Guest
+3 #1 Is This a Joke?Guest 2014-06-06 17:54:17
I guess I'm such a dinosaur that I never thought about my workplace...the operative word is WORK...accommod ating my juvenile, self centered behavior. Most employers hire people to work, not to discuss "Game of Thrones." As to dress codes, of course depending on the job, this might not be an issue. But as a female professional handling substantial sums of OPM, I suspect our firm's clients would feel a bit more confident of someone wearing businesslike clothing and not sporting piercings, studs, tattoos or clothing reminiscent of Abby in NCIS. Fine for a TV show but not really something appropriate for most work enviornments.
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Guest
+3 #2 "This is not a joke," another female professional respondsGuest 2014-06-09 18:38:20
I work somewhere just like this article describes I can say this is highest performing work environment I've ever been a part of. That's right, higher performing than the investment banks in Zurich and New York where I was paid twice as much and worked double the hours. My work quality is better, my clients are happier, and my company is more profitable. Now I don't personally have tattoos and readily put on a suit if that's my client's expectation, but any of the hipster brethren I am lucky to work with know how to empathize with and "fit into" diverse client cultures. I am more productive in this environment because of the intrinsic rewards of my work.
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Guest
+2 #3 HR LadyGuest 2014-06-10 15:45:16
Quoting Guest:
I guess I'm such a dinosaur that I never thought about my workplace...the operative word is WORK...accommodating my juvenile, self centered behavior. Most employers hire people to work, not to discuss "Game of Thrones." As to dress codes, of course depending on the job, this might not be an issue. But as a female professional handling substantial sums of OPM, I suspect our firm's clients would feel a bit more confident of someone wearing businesslike clothing and not sporting piercings, studs, tattoos or clothing reminiscent of Abby in NCIS. Fine for a TV show but not really something appropriate for most work enviornments.


The business world is changing, there are a lot of Millennials entering the working world, and a lot of of "dinosaurs" leaving. Do you also shake your can every time some kid is on your lawn? I believe the writer is saying, "be open to change, it isn't a bad thing"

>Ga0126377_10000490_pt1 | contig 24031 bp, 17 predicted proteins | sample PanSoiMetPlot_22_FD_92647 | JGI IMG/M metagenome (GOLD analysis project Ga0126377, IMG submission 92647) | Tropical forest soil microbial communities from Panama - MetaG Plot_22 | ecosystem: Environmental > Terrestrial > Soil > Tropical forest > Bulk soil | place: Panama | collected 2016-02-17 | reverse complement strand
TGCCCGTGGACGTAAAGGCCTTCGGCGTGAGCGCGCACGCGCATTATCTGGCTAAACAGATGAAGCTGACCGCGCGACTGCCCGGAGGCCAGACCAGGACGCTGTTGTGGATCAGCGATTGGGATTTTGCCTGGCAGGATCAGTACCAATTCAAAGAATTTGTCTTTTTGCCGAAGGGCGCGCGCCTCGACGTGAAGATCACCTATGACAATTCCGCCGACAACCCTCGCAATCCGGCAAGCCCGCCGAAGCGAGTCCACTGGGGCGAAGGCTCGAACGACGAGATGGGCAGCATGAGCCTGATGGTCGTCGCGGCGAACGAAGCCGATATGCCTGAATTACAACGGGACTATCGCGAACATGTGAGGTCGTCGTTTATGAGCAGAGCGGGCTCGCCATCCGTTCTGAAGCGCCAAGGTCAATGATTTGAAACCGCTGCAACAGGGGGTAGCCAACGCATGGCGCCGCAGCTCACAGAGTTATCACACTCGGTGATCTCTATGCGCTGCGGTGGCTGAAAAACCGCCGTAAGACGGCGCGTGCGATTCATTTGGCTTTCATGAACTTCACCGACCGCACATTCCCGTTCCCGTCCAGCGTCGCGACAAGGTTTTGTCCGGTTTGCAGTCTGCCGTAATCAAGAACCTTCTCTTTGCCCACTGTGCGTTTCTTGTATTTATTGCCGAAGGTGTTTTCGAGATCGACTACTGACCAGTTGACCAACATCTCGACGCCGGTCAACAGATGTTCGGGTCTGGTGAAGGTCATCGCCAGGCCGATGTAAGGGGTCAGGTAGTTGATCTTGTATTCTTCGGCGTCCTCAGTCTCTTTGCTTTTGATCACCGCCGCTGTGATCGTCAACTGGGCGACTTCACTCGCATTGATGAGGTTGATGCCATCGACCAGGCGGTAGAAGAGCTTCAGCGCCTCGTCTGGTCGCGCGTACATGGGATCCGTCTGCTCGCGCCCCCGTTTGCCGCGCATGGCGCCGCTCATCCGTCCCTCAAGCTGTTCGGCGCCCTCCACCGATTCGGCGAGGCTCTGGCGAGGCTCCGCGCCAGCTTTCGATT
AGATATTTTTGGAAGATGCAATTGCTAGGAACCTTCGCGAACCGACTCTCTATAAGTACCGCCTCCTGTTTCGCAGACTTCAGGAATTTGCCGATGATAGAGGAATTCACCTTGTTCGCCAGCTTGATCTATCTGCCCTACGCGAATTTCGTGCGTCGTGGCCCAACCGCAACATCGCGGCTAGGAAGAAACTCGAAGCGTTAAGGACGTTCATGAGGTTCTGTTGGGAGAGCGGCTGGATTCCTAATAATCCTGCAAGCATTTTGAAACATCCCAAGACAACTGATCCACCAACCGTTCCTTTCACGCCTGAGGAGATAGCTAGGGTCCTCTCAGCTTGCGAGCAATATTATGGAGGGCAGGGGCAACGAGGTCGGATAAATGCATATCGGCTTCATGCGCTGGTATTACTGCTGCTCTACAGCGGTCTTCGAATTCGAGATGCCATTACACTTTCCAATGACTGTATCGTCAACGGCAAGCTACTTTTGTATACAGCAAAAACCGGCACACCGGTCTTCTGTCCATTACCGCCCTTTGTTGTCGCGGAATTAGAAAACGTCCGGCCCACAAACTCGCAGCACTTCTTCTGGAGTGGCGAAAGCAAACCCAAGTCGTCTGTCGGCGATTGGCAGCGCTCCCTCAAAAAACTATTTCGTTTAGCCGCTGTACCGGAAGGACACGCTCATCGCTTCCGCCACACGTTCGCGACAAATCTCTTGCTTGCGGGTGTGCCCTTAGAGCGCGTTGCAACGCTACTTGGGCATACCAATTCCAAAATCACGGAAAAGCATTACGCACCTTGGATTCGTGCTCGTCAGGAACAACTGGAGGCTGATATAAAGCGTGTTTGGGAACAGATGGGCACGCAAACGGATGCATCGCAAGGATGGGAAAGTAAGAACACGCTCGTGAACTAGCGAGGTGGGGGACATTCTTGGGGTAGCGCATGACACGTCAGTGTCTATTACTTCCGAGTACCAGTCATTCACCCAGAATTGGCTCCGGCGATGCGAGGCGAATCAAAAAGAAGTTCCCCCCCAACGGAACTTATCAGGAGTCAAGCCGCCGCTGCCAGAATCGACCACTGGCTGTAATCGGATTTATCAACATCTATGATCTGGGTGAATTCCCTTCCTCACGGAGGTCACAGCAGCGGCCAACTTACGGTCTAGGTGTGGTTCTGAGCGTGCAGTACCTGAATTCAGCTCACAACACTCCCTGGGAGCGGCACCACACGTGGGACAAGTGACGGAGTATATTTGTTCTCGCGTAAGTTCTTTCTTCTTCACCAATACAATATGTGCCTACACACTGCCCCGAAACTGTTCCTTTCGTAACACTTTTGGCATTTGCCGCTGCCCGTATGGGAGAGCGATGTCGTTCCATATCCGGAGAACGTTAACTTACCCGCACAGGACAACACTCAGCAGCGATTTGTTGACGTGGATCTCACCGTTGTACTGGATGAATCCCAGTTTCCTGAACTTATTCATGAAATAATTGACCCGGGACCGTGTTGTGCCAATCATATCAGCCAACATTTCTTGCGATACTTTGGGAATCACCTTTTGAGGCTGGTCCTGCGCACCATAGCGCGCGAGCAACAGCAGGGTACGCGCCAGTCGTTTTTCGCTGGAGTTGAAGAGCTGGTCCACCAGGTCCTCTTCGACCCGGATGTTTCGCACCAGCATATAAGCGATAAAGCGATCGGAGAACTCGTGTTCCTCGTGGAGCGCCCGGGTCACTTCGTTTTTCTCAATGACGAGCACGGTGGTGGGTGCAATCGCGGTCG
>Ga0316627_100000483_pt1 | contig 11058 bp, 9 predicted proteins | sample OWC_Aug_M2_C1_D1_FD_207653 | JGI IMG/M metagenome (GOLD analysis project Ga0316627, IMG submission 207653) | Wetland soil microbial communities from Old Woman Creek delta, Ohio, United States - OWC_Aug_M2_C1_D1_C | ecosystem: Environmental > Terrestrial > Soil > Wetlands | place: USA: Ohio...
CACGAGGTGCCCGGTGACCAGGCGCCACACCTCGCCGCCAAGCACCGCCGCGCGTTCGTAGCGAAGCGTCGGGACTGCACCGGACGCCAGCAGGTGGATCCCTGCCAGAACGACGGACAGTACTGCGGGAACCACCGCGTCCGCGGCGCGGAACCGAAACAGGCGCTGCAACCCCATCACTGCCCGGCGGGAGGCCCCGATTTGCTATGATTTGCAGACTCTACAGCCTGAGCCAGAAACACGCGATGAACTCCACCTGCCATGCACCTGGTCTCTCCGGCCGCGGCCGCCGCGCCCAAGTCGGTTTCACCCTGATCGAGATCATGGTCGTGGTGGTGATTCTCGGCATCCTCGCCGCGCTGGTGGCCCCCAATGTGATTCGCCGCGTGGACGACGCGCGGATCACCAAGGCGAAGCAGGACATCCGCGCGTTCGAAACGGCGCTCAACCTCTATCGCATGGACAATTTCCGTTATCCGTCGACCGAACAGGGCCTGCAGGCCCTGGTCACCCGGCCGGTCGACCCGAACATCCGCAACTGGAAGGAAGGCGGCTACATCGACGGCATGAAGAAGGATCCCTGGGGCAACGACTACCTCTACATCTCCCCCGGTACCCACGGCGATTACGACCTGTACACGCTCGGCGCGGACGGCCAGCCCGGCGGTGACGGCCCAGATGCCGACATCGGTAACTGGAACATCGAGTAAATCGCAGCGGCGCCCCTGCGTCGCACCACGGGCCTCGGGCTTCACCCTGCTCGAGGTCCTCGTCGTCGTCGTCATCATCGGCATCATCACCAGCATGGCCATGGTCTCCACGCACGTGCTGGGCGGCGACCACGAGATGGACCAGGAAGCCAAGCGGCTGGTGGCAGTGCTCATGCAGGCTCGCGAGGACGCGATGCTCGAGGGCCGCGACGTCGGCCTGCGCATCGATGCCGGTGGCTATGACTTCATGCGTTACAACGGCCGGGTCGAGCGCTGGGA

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Guest
0 #4 RE: Portland: Where young people go to work?Guest 2014-06-10 23:24:51
Quoting Guest:
Quoting Guest:
I guess I'm such a dinosaur that I never thought about my workplace...the operative word is WORK...accommodating my juvenile, self centered behavior. Most employers hire people to work, not to discuss "Game of Thrones." As to dress codes, of course depending on the job, this might not be an issue. But as a female professional handling substantial sums of OPM, I suspect our firm's clients would feel a bit more confident of someone wearing businesslike clothing and not sporting piercings, studs, tattoos or clothing reminiscent of Abby in NCIS. Fine for a TV show but not really something appropriate for most work enviornments.


The business world is changing, there are a lot of Millennials entering the working world, and a lot of of "dinosaurs" leaving. Do you also shake your can every time some kid is on your lawn? I believe the writer is saying, "be open to change, it isn't a bad thing"


Shake my can? What a silly and irrelevant comment. Of course employers should be open to practices that improve employees' productivity but in this environment, the idea that employees should expect his/her boss to indulge in various whims is silly. I assure you there are dozens of applicants for any decent job in this area. It's a competitive world and having seen these same Millennials rise to the occasion when asked, to presume they are all a bunch of silly hipsters, living on their iPhones and hoping to do as little as possible is quite insulting.